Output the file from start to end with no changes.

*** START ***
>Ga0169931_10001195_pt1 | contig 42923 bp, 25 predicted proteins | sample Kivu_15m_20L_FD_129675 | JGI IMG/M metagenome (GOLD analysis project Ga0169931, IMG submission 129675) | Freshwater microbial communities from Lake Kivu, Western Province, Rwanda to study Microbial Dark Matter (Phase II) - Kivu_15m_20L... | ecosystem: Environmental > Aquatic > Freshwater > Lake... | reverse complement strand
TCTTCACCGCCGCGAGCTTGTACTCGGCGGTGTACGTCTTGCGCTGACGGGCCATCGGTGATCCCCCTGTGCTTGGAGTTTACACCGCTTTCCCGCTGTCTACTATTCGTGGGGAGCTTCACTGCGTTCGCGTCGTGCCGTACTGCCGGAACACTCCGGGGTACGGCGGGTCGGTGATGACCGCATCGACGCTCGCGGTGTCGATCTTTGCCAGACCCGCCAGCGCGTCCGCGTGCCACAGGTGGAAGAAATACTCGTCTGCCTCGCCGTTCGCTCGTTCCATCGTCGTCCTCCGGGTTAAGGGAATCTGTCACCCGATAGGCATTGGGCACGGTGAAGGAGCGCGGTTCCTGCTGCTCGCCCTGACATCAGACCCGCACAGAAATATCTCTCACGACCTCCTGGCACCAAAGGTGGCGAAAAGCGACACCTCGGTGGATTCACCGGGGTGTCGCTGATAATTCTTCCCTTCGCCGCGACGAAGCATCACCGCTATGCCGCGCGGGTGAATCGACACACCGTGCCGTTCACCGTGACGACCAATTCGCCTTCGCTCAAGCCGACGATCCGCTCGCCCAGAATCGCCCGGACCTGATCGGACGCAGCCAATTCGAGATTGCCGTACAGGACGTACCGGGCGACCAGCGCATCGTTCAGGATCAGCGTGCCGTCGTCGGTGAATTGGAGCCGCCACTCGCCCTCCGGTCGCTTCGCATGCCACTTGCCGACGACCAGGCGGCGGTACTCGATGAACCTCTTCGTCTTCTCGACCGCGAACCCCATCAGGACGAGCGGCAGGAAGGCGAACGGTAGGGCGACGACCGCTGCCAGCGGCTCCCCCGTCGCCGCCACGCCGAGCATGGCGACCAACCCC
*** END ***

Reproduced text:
>Ga0169931_10001195_pt1 | contig 42923 bp, 25 predicted proteins | sample Kivu_15m_20L_FD_129675 | JGI IMG/M metagenome (GOLD analysis project Ga0169931, IMG submission 129675) | Freshwater microbial communities from Lake Kivu, Western Province, Rwanda to study Microbial Dark Matter (Phase II) - Kivu_15m_20L... | ecosystem: Environmental > Aquatic > Freshwater > Lake... | reverse complement strand
TCTTCACCGCCGCGAGCTTGTACTCGGCGGTGTACGTCTTGCGCTGACGGGCCATCGGTGATCCCCCTGTGCTTGGAGTTTACACCGCTTTCCCGCTGTCTACTATTCGTGGGGAGCTTCACTGCGTTCGCGTCGTGCCGTACTGCCGGAACACTCCGGGGTACGGCGGGTCGGTGATGACCGCATCGACGCTCGCGGTGTCGATCTTTGCCAGACCCGCCAGCGCGTCCGCGTGCCACAGGTGGAAGAAATACTCGTCTGCCTCGCCGTTCGCTCGTTCCATCGTCGTCCTCCGGGTTAAGGGAATCTGTCACCCGATAGGCATTGGGCACGGTGAAGGAGCGCGGTTCCTGCTGCTCGCCCTGACATCAGACCCGCACAGAAATATCTCTCACGACCTCCTGGCACCAAAGGTGGCGAAAAGCGACACCTCGGTGGATTCACCGGGGTGTCGCTGATAATTCTTCCCTTCGCCGCGACGAAGCATCACCGCTATGCCGCGCGGGTGAATCGACACACCGTGCCGTTCACCGTGACGACCAATTCGCCTTCGCTCAAGCCGACGATCCGCTCGCCCAGAATCGCCCGGACCTGATCGGACGCAGCCAATTCGAGATTGCCGTACAGGACGTACCGGGCGACCAGCGCATCGTTCAGGATCAGCGTGCCGTCGTCGGTGAATTGGAGCCGCCACTCGCCCTCCGGTCGCTTCGCATGCCACTTGCCGACGACCAGGCGGCGGTACTCGATGAACCTCTTCGTCTTCTCGACCGCGAACCCCATCAGGACGAGCGGCAGGAAGGCGAACGGTAGGGCGACGACCGCTGCCAGCGGCTCCCCCGTCGCCGCCACGCCGAGCATGGCGACCAACCCC